Five Australian Music Festivals to Put on Your Bucket List
Australian music festivals are a summer tradition, though recently they are changing from big rock extravaganzas that tour the country, to festivals that attract visitors into a particular region or town for a unique experience on a long weekend. Keep in mind the best festivals are booked out months in advance, so don’t expect to just turn up. You’ll need to have your ticket and accommodation booked well ahead of time. The Big Ticket Shop can get you set with the ticket and the festival website will guide you with information about transport and lodging. Here’s a look at some festivals with something for every taste.
Soundwave tours the five mainland states (Brisbane Showground, Sydney’s Olympic Park, Melbourne’s Flemington Racecourse, Adelaide and Perth Showgrounds) in February and March each year, and is the last surviving mega-touring festival from the 1990s (recently the Big Day Out and Homebake were cancelled for 2014). Soundwave made its name at the peak of grunge rock and Australian 90s rock, putting iconic rock bands into one line up. These days Soundwaves imports older rock bands and is a lot about 1990s nostalgia. In 2014 Soundwave will feature Green Day, Avenged Sevenfold, Stone Temple Pilots, Alice In Chains, Placebo and Korn amongst more than 30 artists.
Splendour in the Grass
Splendour in the Grass takes place in Byron Bay in July so technically it’s not a summer festival but considered the coolest festival among young Australians with djs, hip-hop and alternative rock all showcased equally. It also gives the young and hip from the Southern cities an excuse to head north to the warmth and camping grounds tend to be crammed. In 2013 guests international guests included Mumford and Sons, Frank Ocean, along with local Empire of the Son and the Presets, and lots of tents with smaller stages. This is the festival to discover the new Goyte playing in some scrummy tent down the back.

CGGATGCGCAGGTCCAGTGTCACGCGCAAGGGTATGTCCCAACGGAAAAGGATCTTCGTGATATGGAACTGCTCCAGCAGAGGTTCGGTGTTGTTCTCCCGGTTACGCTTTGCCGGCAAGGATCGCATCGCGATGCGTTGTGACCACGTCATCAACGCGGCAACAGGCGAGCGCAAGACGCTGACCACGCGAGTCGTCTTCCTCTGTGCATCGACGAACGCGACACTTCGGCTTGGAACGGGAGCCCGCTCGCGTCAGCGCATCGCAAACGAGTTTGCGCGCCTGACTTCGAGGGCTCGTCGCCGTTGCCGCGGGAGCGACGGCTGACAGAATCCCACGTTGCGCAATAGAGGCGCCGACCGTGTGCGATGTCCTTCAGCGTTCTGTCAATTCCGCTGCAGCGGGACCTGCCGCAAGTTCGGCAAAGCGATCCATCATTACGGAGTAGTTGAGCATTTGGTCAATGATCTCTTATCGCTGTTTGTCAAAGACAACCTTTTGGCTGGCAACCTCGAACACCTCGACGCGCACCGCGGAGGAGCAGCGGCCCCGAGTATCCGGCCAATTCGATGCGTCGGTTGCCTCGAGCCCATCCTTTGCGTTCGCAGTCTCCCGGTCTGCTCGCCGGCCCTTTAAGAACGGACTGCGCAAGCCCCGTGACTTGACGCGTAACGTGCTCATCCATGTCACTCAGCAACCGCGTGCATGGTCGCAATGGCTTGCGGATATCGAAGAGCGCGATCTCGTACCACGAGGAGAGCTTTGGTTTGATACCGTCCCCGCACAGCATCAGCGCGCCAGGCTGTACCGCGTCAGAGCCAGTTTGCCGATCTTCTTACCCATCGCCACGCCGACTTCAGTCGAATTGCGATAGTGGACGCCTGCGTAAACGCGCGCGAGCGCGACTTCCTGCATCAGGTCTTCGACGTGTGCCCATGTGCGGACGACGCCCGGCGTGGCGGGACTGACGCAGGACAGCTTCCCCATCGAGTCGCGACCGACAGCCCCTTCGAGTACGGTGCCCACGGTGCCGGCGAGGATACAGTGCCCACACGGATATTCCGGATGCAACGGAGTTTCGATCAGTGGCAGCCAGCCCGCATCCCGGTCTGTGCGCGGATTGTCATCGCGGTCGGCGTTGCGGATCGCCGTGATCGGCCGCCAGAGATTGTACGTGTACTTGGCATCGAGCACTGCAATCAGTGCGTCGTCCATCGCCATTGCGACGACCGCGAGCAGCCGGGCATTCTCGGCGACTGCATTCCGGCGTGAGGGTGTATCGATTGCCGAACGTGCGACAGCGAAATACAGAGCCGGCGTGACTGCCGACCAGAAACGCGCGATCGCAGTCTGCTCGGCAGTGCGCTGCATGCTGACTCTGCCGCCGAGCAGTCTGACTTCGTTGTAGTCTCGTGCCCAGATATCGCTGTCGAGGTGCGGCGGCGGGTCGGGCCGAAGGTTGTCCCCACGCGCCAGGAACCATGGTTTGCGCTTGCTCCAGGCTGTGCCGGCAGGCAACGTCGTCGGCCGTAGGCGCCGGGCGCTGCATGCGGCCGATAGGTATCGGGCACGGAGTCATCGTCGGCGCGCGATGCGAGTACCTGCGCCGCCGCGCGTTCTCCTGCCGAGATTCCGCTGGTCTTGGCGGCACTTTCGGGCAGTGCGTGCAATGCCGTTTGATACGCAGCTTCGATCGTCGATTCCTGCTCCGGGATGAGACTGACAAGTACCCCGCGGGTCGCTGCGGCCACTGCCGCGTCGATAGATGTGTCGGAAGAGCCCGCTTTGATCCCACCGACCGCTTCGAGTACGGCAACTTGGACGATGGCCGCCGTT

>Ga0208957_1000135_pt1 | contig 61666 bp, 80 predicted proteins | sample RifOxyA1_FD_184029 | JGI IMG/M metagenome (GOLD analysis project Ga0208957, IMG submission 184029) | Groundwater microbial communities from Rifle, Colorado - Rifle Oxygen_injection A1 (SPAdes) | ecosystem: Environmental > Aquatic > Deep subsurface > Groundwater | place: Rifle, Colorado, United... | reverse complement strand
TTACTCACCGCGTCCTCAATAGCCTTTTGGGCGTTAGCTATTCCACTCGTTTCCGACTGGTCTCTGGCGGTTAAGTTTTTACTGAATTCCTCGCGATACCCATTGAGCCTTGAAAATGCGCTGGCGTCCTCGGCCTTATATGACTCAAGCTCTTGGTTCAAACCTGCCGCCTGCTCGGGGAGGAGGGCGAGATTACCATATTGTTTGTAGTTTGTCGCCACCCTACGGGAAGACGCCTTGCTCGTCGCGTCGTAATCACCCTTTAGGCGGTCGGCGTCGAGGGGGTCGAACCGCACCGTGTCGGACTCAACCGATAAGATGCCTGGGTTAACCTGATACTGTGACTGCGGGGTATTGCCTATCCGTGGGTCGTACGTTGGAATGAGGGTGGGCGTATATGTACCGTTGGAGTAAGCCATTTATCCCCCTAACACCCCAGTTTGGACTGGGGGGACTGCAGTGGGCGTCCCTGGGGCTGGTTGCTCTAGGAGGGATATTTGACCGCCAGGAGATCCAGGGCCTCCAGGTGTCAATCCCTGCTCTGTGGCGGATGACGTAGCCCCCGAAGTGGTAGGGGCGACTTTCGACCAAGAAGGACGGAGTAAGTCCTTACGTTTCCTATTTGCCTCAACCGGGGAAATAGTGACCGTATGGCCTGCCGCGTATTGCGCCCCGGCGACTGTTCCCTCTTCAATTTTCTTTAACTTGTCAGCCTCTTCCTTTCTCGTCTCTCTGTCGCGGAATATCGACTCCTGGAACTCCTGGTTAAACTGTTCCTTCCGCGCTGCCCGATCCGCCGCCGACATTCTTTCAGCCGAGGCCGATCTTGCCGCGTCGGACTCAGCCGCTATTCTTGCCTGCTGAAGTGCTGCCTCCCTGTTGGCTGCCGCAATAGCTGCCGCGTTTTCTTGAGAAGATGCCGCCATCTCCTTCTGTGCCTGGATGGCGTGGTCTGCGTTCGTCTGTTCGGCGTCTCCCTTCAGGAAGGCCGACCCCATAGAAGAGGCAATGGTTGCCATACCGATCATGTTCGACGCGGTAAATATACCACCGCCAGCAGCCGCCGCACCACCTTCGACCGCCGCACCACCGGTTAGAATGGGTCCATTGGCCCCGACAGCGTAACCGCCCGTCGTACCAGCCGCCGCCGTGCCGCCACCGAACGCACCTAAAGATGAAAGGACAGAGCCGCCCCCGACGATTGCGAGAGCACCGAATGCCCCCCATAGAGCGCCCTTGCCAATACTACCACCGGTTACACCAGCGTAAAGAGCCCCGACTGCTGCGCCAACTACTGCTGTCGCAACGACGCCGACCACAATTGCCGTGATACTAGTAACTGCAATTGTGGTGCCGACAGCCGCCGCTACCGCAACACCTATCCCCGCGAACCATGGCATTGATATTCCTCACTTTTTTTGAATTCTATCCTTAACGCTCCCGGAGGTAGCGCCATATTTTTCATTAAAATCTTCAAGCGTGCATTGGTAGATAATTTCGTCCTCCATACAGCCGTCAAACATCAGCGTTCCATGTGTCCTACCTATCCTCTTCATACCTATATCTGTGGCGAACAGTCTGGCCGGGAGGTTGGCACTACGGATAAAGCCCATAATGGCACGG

Bluesfest also takes place in Byron Bay and is Australia’s premier blues, or rather ‘blue grass’, music festival. It has been running in Byron Bay for almost 25 years and goes from strength to strength focusing on singer/songer writers and acoustic music. In 2014 it will feature Jack Johnson (a festival regular), Aaron Neville, Elvis Costello and John Mayer as well as locals such the John Butler Trio and Kasey Chambers. It is held at Tyagarah Tea Tree farm near Byron Bay during Easter holiday weekend.
Tamworth Country Music Festival
Tamworth Country Music Festival in January is an Australian institution, held in the town of its same name which is kind of like the Nashville of Australia (about five hours’ drive North of Sydney). This is perhaps the only music festival in Australia which is 100% Australian music because Australian country music is more folksy and about a relationship to the land and country lifestyle (quite different from than American country music which is more romantic). New musicians literarily busk on every corner, while bigger concerts and the Australian Country Music Awards are also held.
Each March, WOMAD (World of Music, Arts & Dance) takes places in Adelaide’s inner-city Botanic Park, showcasing traditional and alternative music from around the world. The program features performances and workshops to learn about music from Africa, Pakistan or whatever as well as performers. Music styles vary from indigenous to classic to contemporary rock and include dancers, DJs and exotic instruments. In 2014 the lineup will include Arrested Development (USA), Femi Kuti (Nigeria), Billy Bragg (UK), Asif Ali Khan (Pakistan), Muro (Japan) and Roberto Froncesca (Cuba), plus dozens of other musicians from just about every corner of the globe including Australian indigenous musicians.